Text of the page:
Use 3-prong plugs wherever you can. Sometimes it’s impossible, and some convention halls prohibit rewiring your own lighting set-up (like I did to rewire my two-wire extension cords to make 3-wire plug-in extension cords for my track lighting.) And always look for that “UL” (Underwriters Laboratories) label to signify your system has passed some basic safety testing. Here’s an interesting article on what that label means and how to recognize fake labels: Understanding UL by Gerry Zekowski

Remember that lights get HOT, especially halogen bulbs. Turn off and let cool before touching, handling, repositioning a hot lamp. Do not touch a halogen bulb (the part that actually lights up) with your fingers–the oil in your fingertips can actually concentrate the heat and cause the bulb to break. And periodically check your lamps to make sure they aren’t touching fabric or other combustibles, or causing your display to overheat and actually melt.

Lights themselves are hot, too. As I said earlier, I try to always go with at least 1,000 watts of lighting in my 10’x10′ booth. But I’m learning not to go over that much in my outdoor-under-tents August show. It just gets to be too much heat.

ALWAYS, ALWAYS ALWAYS unplug your units when doing any kind of work on them. I like to even unplug the units when testing my lamps. It takes a few more seconds, but if your hand should slip, or in your set-up frenzy mood you should forget and stick your hand in the track, you will stay safe. Yes, those pesky GFI’s should save you, but why take the chance?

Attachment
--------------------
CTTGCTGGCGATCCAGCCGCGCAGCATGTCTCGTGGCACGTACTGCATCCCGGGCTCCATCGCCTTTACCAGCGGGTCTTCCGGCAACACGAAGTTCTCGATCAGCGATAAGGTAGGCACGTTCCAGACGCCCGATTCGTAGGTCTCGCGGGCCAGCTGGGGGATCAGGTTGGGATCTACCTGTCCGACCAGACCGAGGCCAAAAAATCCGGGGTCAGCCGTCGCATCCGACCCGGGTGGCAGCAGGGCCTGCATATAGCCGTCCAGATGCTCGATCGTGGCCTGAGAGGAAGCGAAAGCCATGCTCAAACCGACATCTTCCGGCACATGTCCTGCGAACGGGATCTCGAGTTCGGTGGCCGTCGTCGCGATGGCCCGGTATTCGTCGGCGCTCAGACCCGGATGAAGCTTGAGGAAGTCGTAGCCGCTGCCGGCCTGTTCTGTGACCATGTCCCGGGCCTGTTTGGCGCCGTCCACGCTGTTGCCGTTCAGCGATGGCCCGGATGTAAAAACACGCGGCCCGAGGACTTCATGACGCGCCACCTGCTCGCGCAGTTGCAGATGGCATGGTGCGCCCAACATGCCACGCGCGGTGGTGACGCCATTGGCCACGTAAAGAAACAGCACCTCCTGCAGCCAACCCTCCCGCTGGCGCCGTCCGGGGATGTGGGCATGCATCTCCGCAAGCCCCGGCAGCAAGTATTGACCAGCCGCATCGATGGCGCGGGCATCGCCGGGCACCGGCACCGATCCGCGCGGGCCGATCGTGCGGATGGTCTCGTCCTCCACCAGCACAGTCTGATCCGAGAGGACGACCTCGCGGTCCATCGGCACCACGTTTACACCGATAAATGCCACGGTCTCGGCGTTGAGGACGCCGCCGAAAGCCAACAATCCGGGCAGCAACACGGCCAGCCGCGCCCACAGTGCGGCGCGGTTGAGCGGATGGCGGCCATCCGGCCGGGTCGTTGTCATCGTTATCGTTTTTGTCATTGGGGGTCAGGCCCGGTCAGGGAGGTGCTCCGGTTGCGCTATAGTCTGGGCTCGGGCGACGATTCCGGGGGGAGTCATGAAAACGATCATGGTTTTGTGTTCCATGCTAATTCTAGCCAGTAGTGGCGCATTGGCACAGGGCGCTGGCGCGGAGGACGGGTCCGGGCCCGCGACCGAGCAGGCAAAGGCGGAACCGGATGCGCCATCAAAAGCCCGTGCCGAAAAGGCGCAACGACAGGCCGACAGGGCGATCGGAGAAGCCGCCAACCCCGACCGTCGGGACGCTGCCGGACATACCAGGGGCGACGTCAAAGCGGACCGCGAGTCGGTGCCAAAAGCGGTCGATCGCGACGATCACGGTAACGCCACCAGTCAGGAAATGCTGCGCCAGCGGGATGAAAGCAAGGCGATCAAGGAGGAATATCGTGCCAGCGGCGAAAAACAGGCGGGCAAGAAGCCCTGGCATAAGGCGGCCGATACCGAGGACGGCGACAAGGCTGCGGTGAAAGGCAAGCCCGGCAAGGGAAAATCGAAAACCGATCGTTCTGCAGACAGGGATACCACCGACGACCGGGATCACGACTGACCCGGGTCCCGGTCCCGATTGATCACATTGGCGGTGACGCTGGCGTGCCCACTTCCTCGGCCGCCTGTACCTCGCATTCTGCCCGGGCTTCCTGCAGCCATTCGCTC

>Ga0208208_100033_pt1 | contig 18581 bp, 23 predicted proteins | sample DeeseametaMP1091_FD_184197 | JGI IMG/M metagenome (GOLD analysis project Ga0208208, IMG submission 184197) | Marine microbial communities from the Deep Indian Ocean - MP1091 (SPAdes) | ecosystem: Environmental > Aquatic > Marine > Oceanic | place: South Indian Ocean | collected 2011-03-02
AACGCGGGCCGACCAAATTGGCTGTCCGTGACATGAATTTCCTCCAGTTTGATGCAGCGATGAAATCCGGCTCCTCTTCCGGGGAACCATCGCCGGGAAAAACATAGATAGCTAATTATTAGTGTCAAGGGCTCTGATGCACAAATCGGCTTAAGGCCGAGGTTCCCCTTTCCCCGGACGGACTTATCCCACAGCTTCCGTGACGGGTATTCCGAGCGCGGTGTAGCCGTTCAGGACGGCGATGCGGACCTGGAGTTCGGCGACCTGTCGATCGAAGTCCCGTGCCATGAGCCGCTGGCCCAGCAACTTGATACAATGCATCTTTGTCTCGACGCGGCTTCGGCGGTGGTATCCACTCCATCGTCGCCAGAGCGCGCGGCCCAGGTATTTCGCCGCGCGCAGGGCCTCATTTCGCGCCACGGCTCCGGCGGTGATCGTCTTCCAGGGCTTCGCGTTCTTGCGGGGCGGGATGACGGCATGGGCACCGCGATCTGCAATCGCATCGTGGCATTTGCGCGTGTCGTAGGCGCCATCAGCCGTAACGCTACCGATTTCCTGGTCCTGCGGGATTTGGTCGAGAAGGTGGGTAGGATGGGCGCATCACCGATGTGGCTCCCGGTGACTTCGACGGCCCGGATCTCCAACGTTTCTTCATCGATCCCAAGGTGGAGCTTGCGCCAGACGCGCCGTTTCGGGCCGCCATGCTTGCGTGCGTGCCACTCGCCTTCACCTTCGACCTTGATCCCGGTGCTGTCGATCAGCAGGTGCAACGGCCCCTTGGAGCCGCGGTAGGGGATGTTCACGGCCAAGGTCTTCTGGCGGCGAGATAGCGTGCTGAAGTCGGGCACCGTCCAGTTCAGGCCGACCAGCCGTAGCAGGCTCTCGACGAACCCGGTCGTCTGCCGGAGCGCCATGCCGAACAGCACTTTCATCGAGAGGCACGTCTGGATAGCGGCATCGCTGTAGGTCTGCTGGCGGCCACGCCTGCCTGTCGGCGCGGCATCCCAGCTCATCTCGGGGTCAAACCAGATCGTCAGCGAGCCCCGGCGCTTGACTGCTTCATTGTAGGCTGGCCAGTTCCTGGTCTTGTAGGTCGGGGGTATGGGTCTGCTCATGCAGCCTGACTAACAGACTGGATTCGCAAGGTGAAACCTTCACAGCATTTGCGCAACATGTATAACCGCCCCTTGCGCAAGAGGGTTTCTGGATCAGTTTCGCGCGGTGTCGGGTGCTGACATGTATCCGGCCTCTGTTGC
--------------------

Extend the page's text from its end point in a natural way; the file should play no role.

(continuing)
Have I forgotten anything? Tons, I’m sure. I’ll check back and add stuff as I think of it.

Ooh, I forgot this: If you use low-voltage lamps or little case lights, they come with transformers–just like your phone charger. Transformers take up a lot of space on your surge strips. A power squid is handy to conserve space, or I use a set of short little 12″ extension cords, both from Herrington Catalog: power squid and

mini extension cords

And be sure to add your own suggestions and experiences in the comments section. Together, we can keep our fair booths looking bright and shiny–and safe.

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Filed under art, booth design, booth display, business, craft, craft shows, Good booths gone bad, jewelry display, lighting, shows

GOOD BOOTHS GONE BAD

I’m literally watching paint dry today. I’m finishing up the last of my teeny tiny wall hangings, a special series I’m doing for this year’s annual League of NH Craftsmen’s Fair.

For some reason, booths and booth design is on my mind today. A friend asked me to critique her new booth, which got me thinking about it. I also came across a blog of a new artist who did a major trade show for the first time. A picture of the booth was featured.

It was quickly obvious to me that several things were wrong with both booth layouts. They just didn’t look right. With my friend’s booth, I didn’t want to walk in. It didn’t feel right.

The more I thought about it, these two booth issues–not looking right and not feeling right–are the essence of bad booth design.

So over the next few days, in between my panic attacks and preparations for the Fair, I’ll share insights about what makes a bad booth.

Now, if you want a wonderful treatise on booths and booth design, run don’t walk to Bruce Baker’s website and order his CD on booth design. Actually, I can pretty much guarantee any CD you purchase from Bruce will help you tremendously, whether it’s his booth design CD, his one on selling your artwork, or the one on jury slides. Better yet, get yourself over to one of his seminars at the first opportunity. You will not regret it.
Bruce Baker, Guru of booth design